Still multiplying bottles, after all these years.
It must have been about 1967 when I bought my first set of Multiplying Bottles, and I have performed them on and off ever since. My first set of bottles, were purchased from Ken Brooke and he personally taught me his routine in a series of half-hour lessons in the following months. In many ways it was the first and biggest step I made in becoming a professional magician in those early days. When I bought them Ken told me I would always have a strong closer for my magic show—he was right.
There are very few tricks that create the visual excitement of a nicely performed Multiplying Bottles routine. The fact that they can all be packed away in a small bag and carried without risk of throwing your back out is also a nice selling point. I closed on this trick for many years before putting them into a second to closing spot before my Slow Motion Newspaper Tear. As a trick they have never let me down.
Ken’s routine for the bottles is a work of art. The handling and pacing of the effect, combined with the visibility he created with the placement of the bottles was brilliant. It is just a shame that Ken passed away before he could have had the opportunity to capture his routine on video and all his subtleties would have been captured. However well written a manuscript makes it hard to capture the same level of detail as a video. Maybe I will one day release a video on this trick that contains all the information I have laboriously acquired over the years.
My first half hour lesson from Ken consisted entirely of learning how to pick up a regular glass from the table, toss it in the air with a spin, catch it and then place it back on the table. I spent half an hour practicing this in Ken’s studio until he professed satisfaction at my ability to achieve this seemingly simple act. “Now, you can always let people know that you are working with a real glass,” he said. He was so right—it grounded the handling in a palpable reality.
Later on I shared a half hour lesson with another of Ken’s students who was learning the same portion of the routine. Imagine my surprise when I discovered that my fellow student was none other than the great Tommy Cooper! It was a very exciting day indeed and one that I will never forget.
I recently did something I very rarely do I Googled myself and then followed a link to a magic forum that contained a fairly lengthy debate over whose bottle routine was better mine or that of Denny Haney. I had to laugh because with very minor changes and slightly different facial expressions we are both performing Ken’s routine! When you have the best you don’t need to mess with it much.
I personally (on a slightly drunken evening) taught the same routine to Ron Wilson when he developed his “kilt act.” Ron stamped that routine his own by concluding with the production of one of the glasses filled with whisky as the finale of the routine. This incidentally is an idea that Ken would have hated given his reluctance to add loose liquids to his prop table!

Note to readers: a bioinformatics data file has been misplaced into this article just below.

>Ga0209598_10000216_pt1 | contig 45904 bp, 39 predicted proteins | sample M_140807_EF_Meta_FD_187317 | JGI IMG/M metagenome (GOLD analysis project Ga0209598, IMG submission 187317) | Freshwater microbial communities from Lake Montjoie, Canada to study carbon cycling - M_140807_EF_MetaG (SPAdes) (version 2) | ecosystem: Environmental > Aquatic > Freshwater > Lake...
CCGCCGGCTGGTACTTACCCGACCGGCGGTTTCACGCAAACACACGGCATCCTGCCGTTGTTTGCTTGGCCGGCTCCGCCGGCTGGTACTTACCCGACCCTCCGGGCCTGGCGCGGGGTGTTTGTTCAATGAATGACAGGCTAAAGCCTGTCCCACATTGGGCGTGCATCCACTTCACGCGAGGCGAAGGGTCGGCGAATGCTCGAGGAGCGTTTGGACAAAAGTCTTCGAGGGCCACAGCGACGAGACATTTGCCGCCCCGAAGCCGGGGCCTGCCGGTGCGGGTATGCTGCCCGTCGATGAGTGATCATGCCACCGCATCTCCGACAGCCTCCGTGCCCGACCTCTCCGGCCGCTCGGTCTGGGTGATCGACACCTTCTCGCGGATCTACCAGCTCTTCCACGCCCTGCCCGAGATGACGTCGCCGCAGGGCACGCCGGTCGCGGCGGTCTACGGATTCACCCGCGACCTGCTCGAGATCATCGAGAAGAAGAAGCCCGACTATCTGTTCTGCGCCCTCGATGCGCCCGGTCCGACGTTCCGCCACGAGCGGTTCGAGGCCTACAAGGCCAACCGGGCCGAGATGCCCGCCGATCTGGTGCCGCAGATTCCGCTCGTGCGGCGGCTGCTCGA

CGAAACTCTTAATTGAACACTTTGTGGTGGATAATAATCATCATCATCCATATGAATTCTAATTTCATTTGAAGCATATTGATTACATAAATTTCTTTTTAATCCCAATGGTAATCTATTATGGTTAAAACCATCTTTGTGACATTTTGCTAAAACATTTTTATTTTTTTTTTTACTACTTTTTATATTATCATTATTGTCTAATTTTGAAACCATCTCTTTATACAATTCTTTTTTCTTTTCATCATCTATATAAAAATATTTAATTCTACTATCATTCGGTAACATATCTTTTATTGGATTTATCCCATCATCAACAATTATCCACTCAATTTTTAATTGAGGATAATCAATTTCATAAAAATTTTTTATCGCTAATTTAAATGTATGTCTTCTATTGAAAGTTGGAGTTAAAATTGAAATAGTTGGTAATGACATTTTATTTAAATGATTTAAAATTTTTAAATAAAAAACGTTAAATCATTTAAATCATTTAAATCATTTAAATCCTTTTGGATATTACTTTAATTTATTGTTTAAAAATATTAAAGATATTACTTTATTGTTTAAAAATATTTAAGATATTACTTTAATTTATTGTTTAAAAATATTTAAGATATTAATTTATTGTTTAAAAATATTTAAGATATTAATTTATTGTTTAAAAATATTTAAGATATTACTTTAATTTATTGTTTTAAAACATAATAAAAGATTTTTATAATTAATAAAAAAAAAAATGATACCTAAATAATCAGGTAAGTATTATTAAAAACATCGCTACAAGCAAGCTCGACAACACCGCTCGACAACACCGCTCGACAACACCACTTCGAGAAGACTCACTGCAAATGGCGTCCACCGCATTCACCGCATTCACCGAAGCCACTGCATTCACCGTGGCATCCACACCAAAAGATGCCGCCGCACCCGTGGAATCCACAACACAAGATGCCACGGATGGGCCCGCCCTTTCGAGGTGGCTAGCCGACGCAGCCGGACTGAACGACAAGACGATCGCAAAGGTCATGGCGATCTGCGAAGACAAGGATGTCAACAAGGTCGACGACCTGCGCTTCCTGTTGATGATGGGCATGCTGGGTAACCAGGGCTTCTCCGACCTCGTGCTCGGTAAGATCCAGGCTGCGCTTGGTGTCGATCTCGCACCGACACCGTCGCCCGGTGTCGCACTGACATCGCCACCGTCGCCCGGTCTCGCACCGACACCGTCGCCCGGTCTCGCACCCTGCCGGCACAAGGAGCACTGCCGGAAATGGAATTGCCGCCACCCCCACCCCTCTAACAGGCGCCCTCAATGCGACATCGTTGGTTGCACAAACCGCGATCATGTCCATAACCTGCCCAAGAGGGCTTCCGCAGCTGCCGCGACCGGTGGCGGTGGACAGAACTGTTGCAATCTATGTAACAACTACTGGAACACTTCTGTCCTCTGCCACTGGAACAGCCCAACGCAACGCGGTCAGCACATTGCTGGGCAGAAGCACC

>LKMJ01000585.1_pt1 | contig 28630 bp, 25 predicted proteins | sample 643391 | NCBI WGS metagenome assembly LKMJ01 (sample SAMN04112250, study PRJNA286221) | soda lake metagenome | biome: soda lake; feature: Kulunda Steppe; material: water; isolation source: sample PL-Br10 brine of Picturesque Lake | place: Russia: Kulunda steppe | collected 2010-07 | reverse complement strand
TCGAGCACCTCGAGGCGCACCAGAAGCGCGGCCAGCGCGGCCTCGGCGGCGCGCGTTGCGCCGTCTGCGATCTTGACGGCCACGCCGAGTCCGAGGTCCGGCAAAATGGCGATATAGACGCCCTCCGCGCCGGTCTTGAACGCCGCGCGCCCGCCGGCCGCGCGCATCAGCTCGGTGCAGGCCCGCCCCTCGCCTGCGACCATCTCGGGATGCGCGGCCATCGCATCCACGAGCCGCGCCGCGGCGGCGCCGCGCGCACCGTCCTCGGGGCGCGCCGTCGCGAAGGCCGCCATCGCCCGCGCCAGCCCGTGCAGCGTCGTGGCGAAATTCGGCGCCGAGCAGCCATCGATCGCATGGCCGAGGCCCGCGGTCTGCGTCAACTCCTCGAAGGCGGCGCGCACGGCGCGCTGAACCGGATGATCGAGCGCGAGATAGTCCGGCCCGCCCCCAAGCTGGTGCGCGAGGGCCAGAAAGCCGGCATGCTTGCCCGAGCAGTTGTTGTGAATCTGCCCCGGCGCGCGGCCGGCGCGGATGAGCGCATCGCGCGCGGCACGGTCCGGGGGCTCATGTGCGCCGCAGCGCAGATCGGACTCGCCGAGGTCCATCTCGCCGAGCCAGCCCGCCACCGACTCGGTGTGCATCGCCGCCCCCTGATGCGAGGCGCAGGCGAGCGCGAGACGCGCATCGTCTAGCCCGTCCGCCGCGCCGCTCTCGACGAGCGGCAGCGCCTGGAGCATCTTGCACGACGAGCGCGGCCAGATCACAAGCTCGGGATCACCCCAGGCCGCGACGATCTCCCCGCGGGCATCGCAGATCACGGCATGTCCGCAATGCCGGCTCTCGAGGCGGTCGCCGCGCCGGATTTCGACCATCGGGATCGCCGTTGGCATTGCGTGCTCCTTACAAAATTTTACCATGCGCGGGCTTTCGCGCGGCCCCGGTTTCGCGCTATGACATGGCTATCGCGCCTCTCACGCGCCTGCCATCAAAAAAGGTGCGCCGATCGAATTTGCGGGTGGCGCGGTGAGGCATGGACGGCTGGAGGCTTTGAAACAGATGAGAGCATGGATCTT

I have explored and purchased many sets of bottles over the last 4 decades—different sizes, different designs, different colors. I tried them all but always came back to Ken’s original set. They were beautifully constructed from heavy weight metal and could take a licking and carry on without sticking. They also featured a special series of rims on the interior of the various bottles that made high-speed performance a breeze. The one thing that this trick needs to sell it is rapid-fire presentation—nothing kills the effect more thoroughly than pacing it too slowly.
I have used that same set of bottles I purchased from Ken for well over 40 years and they are still going strong— if a little bruised, chipped and battered. After my show “Comedy Magic” closed in Las Vegas I decided to “retire” the routine for a while. I had performed it twice a day, six days a week, 48 weeks a year for nearly five years. Enough is enough!
Recently I decided to re-introduce the Bottles into my show again and re-began the eternal search for the perfect set of bottles. I believe I have found them and I want to share my discovery with our readers. The Bottles I now use are those hand-crafted by Reg Donnelly from Vancouver, Canada. There are more expensive sets available that are great and there are cheaper sets available than Reg’s bottles but I like his set best. It is a personal thing of course, but after all these years of performing the trick I feel very qualified to weigh in on the subject.
First and foremost they really look like wine bottles, the size and shape is perfect, the color and texture is right, and they are a wonderful combination of being sturdy and yet not to heavy. Best of all the bottles have the correct inner lips on the rims of the bottles. Someone who understands the inner workings of this effect manufactures this set of bottles, and it shows.
They sell for a very reasonable $495 per set (nine bottles) or $595 for all different colored bottles. If you are looking to explore this routine for the first time or replace a set of bottles, I strongly recommend you check out this set.The Reg Donnelly Multiplying Bottles can be purchased at www.hocus-pocus.com or directly from Reg Donnelly whose email is: firstname.lastname@example.org
~ by Nick Lewin on July 17, 2015.